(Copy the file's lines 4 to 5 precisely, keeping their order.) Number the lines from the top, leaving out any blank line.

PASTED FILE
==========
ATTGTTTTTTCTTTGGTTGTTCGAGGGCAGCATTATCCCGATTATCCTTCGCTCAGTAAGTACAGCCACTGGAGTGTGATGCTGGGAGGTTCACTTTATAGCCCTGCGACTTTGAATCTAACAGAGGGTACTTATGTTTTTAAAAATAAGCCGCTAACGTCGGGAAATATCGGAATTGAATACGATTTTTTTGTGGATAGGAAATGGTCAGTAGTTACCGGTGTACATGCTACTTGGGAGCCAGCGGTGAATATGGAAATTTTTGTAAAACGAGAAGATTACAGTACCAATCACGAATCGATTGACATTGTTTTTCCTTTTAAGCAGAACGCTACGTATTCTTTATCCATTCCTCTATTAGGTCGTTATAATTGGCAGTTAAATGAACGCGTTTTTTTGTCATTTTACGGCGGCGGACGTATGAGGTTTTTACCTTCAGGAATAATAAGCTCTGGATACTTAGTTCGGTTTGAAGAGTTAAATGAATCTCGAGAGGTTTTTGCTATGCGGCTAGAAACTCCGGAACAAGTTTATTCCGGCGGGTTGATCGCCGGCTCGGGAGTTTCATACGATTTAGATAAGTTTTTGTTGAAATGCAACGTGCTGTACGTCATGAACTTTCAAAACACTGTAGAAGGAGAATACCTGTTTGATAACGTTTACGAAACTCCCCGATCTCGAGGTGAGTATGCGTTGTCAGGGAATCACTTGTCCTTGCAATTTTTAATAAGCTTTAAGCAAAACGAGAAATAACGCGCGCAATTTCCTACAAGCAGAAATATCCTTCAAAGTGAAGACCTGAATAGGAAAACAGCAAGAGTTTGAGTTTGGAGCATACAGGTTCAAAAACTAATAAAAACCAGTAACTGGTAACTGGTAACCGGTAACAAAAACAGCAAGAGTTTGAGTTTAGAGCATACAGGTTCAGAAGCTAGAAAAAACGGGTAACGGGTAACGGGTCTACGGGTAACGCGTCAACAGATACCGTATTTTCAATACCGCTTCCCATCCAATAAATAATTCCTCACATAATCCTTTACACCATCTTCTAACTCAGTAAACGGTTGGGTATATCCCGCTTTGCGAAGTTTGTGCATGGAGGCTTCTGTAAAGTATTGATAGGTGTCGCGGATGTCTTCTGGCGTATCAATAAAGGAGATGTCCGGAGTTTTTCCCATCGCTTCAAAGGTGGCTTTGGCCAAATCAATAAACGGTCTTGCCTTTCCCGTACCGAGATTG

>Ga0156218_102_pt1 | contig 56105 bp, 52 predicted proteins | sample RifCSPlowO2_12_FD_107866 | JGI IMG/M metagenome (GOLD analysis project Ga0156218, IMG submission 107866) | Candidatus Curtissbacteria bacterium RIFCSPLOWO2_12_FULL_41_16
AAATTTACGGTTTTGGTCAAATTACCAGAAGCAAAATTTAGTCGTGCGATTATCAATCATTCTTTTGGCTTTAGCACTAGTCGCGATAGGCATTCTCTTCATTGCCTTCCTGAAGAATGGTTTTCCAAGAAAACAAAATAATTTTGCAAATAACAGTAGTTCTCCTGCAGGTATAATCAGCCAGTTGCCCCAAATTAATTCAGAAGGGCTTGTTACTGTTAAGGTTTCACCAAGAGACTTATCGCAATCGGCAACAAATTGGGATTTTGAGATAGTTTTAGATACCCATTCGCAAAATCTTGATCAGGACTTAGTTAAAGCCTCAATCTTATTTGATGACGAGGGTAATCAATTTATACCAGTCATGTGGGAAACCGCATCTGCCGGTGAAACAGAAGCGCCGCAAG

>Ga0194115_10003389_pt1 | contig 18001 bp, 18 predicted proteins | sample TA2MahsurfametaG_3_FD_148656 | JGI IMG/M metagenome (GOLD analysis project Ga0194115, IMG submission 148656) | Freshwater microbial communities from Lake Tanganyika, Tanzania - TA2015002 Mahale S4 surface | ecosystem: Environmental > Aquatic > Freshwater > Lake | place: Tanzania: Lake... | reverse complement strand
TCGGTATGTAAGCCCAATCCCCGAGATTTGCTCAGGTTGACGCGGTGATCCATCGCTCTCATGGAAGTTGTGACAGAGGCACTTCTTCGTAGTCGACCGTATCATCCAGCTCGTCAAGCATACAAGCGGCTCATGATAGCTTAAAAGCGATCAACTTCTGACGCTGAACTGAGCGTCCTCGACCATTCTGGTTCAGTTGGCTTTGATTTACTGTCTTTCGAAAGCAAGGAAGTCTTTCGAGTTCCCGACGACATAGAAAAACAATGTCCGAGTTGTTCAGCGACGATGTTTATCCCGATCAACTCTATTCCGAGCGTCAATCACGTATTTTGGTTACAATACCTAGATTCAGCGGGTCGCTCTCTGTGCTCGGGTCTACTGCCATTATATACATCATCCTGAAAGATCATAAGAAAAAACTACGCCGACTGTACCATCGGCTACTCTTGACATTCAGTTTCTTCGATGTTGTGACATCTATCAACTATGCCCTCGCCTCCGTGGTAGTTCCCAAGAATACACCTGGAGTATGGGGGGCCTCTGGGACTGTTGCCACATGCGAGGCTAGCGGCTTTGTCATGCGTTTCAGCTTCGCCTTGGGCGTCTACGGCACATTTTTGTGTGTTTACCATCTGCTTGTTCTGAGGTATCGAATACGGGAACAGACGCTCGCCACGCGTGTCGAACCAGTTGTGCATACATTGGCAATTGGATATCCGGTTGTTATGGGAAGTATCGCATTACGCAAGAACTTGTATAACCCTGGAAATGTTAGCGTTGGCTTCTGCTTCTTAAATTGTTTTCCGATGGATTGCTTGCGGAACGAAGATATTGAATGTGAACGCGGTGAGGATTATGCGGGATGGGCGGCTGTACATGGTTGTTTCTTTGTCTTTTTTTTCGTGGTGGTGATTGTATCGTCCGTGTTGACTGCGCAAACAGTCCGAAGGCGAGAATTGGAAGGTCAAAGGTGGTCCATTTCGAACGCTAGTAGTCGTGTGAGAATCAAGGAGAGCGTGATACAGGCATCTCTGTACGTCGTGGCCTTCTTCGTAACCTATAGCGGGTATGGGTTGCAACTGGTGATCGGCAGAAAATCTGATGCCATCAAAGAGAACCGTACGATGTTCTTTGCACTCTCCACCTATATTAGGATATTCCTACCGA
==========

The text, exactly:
>Ga0194115_10003389_pt1 | contig 18001 bp, 18 predicted proteins | sample TA2MahsurfametaG_3_FD_148656 | JGI IMG/M metagenome (GOLD analysis project Ga0194115, IMG submission 148656) | Freshwater microbial communities from Lake Tanganyika, Tanzania - TA2015002 Mahale S4 surface | ecosystem: Environmental > Aquatic > Freshwater > Lake | place: Tanzania: Lake... | reverse complement strand
TCGGTATGTAAGCCCAATCCCCGAGATTTGCTCAGGTTGACGCGGTGATCCATCGCTCTCATGGAAGTTGTGACAGAGGCACTTCTTCGTAGTCGACCGTATCATCCAGCTCGTCAAGCATACAAGCGGCTCATGATAGCTTAAAAGCGATCAACTTCTGACGCTGAACTGAGCGTCCTCGACCATTCTGGTTCAGTTGGCTTTGATTTACTGTCTTTCGAAAGCAAGGAAGTCTTTCGAGTTCCCGACGACATAGAAAAACAATGTCCGAGTTGTTCAGCGACGATGTTTATCCCGATCAACTCTATTCCGAGCGTCAATCACGTATTTTGGTTACAATACCTAGATTCAGCGGGTCGCTCTCTGTGCTCGGGTCTACTGCCATTATATACATCATCCTGAAAGATCATAAGAAAAAACTACGCCGACTGTACCATCGGCTACTCTTGACATTCAGTTTCTTCGATGTTGTGACATCTATCAACTATGCCCTCGCCTCCGTGGTAGTTCCCAAGAATACACCTGGAGTATGGGGGGCCTCTGGGACTGTTGCCACATGCGAGGCTAGCGGCTTTGTCATGCGTTTCAGCTTCGCCTTGGGCGTCTACGGCACATTTTTGTGTGTTTACCATCTGCTTGTTCTGAGGTATCGAATACGGGAACAGACGCTCGCCACGCGTGTCGAACCAGTTGTGCATACATTGGCAATTGGATATCCGGTTGTTATGGGAAGTATCGCATTACGCAAGAACTTGTATAACCCTGGAAATGTTAGCGTTGGCTTCTGCTTCTTAAATTGTTTTCCGATGGATTGCTTGCGGAACGAAGATATTGAATGTGAACGCGGTGAGGATTATGCGGGATGGGCGGCTGTACATGGTTGTTTCTTTGTCTTTTTTTTCGTGGTGGTGATTGTATCGTCCGTGTTGACTGCGCAAACAGTCCGAAGGCGAGAATTGGAAGGTCAAAGGTGGTCCATTTCGAACGCTAGTAGTCGTGTGAGAATCAAGGAGAGCGTGATACAGGCATCTCTGTACGTCGTGGCCTTCTTCGTAACCTATAGCGGGTATGGGTTGCAACTGGTGATCGGCAGAAAATCTGATGCCATCAAAGAGAACCGTACGATGTTCTTTGCACTCTCCACCTATATTAGGATATTCCTACCGA